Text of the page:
As Gary McDaid said minutes after the game, who would have thought ten years ago that Glenswilly would be in an Ulster senior club final
Sunday’s Ulster semi-final win over Roslea wasn’t spectacular but there was also something workmanlike about it and that is the main trademark of the club under the management of Gary McDaid.
The St. Eunan’s College teacher has turned a very good club side into one that is now challenging for the top honour in Ulster.
Their success is no fluke. It is down to their meticulous preparation, from Philip O’Donnell’s colourful cones, to the re-invigorated Colin Kelly up front. They have an extensive backroom team and all of them know their roles.
Kelly’s return was one of the final cogs needed but it is the overall team effort which makes Glenswilly one of the most difficult teams to play against.
On Sunday there were ominous signs in the opening minutes when Seamie Quigley won the first few balls sent in.
But Glenswilly re-organised and got a man behind and in front of Quigley and another to get the break. Soon Quigley was roaming from goal looking for ball and the threat was gone.
The change of tactic meant that Glenswilly had to forfeit possession around the middle, but they have players willing to put in the workrate to make it difficult for the opposition, and that’s what makes them tick.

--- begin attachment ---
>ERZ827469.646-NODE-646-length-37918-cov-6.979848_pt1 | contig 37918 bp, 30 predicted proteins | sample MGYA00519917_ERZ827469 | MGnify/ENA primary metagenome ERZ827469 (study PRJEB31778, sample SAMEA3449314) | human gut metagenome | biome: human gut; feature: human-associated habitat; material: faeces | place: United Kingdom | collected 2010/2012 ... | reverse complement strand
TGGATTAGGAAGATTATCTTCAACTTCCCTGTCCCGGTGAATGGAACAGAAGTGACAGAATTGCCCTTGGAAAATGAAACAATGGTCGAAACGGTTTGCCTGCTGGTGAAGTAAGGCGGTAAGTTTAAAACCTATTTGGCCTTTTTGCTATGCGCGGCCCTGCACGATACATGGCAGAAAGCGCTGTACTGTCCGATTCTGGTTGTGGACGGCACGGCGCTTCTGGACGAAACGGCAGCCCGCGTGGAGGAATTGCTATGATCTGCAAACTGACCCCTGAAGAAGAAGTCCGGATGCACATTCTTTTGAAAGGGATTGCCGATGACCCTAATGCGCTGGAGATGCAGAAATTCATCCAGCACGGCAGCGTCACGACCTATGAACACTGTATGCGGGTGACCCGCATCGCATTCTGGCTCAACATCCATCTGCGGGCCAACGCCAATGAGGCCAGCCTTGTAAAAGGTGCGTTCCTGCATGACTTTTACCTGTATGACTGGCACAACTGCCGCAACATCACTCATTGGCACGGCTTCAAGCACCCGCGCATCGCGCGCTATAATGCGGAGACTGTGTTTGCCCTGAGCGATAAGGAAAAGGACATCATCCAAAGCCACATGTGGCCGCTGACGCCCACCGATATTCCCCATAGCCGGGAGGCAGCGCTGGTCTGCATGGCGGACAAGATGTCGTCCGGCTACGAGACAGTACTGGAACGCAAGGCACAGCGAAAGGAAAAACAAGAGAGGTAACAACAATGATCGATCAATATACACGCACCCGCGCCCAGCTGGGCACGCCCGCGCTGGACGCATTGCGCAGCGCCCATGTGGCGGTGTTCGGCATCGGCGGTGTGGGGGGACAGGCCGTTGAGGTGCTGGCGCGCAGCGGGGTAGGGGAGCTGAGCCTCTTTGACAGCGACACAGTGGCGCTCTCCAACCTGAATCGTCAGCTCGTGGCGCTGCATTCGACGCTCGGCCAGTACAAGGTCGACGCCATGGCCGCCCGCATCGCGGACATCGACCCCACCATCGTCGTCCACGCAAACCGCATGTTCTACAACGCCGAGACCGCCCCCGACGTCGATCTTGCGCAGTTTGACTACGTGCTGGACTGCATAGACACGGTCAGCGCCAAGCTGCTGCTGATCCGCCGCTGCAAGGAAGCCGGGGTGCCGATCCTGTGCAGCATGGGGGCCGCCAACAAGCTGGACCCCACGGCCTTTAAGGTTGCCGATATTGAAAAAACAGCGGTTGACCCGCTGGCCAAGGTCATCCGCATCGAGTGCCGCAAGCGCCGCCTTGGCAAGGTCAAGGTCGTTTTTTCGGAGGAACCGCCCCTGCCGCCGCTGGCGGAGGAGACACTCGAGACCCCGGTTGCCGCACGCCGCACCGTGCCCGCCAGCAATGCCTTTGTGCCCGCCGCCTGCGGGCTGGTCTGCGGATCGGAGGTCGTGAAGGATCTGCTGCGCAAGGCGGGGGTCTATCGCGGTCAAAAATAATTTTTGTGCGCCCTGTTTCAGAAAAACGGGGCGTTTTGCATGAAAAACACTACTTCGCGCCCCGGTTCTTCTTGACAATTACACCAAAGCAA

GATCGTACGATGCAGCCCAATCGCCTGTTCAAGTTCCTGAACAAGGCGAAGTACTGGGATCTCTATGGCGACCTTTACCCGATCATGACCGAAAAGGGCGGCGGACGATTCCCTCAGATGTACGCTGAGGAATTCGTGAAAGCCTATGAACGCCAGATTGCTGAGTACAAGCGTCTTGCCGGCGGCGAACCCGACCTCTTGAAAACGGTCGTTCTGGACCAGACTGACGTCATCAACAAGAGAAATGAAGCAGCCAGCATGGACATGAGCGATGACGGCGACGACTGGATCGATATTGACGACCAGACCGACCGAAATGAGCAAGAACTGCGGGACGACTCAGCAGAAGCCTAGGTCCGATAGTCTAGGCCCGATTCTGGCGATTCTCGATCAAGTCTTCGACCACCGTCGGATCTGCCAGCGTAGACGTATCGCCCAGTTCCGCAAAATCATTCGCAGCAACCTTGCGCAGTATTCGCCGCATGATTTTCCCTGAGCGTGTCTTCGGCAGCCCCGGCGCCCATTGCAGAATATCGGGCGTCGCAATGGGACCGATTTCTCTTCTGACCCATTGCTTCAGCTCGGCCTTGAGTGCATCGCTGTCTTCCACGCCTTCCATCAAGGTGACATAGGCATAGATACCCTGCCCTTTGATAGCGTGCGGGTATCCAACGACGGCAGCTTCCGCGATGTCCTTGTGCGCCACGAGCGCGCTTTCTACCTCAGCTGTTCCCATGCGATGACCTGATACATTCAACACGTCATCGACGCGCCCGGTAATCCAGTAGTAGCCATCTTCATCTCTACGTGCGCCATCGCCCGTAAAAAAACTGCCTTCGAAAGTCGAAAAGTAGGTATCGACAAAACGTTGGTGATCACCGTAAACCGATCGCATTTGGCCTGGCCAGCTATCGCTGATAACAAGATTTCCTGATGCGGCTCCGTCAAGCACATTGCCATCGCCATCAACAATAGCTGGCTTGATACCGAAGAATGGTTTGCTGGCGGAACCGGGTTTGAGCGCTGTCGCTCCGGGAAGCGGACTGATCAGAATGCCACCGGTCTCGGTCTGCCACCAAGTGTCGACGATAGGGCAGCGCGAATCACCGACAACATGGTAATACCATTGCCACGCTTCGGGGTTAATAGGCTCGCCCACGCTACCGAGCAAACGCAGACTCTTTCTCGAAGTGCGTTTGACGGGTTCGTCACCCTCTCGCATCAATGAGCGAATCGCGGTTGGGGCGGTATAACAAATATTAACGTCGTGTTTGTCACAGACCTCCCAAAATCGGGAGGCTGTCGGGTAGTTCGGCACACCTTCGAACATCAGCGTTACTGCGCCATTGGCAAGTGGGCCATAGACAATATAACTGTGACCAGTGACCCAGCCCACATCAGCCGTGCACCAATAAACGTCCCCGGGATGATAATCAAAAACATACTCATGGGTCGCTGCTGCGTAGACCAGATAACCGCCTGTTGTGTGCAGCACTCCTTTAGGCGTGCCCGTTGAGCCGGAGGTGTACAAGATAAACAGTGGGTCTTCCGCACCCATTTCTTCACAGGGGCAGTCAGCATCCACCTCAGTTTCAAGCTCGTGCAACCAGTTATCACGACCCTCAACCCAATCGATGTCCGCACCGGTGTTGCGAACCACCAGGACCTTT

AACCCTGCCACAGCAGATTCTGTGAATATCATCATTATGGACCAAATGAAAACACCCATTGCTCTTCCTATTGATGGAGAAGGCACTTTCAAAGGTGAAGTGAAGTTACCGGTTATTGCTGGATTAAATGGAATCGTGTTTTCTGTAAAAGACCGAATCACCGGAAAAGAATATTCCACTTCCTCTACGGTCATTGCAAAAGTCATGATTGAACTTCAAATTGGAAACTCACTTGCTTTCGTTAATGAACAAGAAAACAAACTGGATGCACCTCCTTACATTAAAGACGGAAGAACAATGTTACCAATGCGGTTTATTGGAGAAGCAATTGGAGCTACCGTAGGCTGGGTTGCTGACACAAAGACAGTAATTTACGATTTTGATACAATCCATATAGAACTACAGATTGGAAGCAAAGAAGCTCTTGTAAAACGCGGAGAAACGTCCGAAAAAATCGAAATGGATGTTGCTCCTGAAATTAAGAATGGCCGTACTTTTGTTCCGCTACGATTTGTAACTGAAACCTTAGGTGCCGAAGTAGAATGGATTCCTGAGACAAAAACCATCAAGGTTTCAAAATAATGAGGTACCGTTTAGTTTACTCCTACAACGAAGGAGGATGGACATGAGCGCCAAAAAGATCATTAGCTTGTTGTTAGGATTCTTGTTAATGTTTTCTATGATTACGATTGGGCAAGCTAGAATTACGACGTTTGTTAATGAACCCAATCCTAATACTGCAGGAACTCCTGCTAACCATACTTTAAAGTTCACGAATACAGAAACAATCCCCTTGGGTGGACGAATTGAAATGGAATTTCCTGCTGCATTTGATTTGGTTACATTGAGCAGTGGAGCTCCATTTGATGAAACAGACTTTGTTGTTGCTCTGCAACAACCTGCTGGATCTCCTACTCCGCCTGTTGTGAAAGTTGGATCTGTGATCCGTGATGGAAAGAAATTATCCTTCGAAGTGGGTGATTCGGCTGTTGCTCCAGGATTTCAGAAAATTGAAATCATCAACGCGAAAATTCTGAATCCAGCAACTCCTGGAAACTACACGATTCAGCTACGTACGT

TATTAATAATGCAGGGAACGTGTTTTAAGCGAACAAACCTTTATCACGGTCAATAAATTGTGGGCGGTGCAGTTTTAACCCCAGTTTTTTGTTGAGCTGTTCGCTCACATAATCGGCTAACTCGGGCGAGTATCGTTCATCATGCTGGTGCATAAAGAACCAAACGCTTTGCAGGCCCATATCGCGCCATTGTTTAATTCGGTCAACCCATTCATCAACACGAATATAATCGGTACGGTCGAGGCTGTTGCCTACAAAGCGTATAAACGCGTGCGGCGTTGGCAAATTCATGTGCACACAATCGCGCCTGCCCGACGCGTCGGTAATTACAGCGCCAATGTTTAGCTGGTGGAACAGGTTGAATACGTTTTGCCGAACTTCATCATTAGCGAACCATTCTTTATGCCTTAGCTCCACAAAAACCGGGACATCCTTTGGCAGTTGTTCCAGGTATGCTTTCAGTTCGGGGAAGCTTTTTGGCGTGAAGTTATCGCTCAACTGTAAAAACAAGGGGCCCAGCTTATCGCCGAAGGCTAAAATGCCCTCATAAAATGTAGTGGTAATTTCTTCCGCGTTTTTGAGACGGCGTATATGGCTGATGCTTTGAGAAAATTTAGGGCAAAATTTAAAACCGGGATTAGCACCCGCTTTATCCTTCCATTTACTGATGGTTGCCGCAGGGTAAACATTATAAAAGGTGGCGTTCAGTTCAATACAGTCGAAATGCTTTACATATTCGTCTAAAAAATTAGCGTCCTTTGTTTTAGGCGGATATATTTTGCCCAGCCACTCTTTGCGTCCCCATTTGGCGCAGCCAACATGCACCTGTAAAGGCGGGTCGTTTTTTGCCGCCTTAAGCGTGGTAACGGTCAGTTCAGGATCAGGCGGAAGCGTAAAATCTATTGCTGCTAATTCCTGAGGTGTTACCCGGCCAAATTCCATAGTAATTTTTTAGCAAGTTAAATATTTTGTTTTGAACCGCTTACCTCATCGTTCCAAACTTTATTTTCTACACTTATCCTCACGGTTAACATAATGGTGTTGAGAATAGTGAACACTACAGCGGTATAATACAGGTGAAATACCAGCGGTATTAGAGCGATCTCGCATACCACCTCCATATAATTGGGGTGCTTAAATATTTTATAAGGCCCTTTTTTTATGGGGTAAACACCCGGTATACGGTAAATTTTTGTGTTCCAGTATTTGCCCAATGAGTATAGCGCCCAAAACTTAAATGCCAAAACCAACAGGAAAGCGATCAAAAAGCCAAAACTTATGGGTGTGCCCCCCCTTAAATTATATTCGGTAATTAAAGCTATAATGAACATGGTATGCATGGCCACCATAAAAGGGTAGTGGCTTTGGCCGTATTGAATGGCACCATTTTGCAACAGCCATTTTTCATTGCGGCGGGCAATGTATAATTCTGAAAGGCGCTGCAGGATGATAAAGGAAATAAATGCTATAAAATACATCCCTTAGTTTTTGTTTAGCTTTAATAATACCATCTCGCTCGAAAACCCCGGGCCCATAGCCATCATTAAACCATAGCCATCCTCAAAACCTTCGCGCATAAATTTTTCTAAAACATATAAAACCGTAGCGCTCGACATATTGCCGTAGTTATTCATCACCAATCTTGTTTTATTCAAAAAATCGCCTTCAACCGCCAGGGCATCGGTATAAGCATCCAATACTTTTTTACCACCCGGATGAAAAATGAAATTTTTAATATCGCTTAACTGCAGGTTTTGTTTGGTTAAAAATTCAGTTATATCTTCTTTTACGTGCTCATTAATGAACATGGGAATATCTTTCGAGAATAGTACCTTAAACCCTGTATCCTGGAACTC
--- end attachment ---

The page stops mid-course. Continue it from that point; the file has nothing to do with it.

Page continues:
They also know that they will have to be more clinical when it comes to taking all their chances as they prepare for the Ulster final against Ballinderry.
There were goal chances that went abegging on Sunday and if you want to succeed on final day, then those chances have to be put away. Then when you have Michael Murphy close to the end of a move, then you are likely to get those correct decisions.
On Sunday there were some marvellous displays from the foot soldiers of the club with Joe Gibbons getting the most important point of the game after Roslea’s second goal. Gibbons, named in the forward line, did most of his good work in defence, and even though he was responsible for the Roslea penalty, he took the responsibility when winning a ball in midfield, to break a tackle and saunter forward to put his side three up again.
That sort of response is what separates the good teams from ordinary sides. Glenswilly will need more of that sort of leadership on Sunday week because Ballinderry are much, much tougher opposition than Roslea.
But it was Gibbons who said after the game that Glenswilly did their partying after the 2011 Donegal final. This time around they want to test themselves at the next level.
With Gary McDaid at the helm who would doubt that they create another piece of history and follow St. Joseph’s into the Ulster Senior Club Championship winners’ list.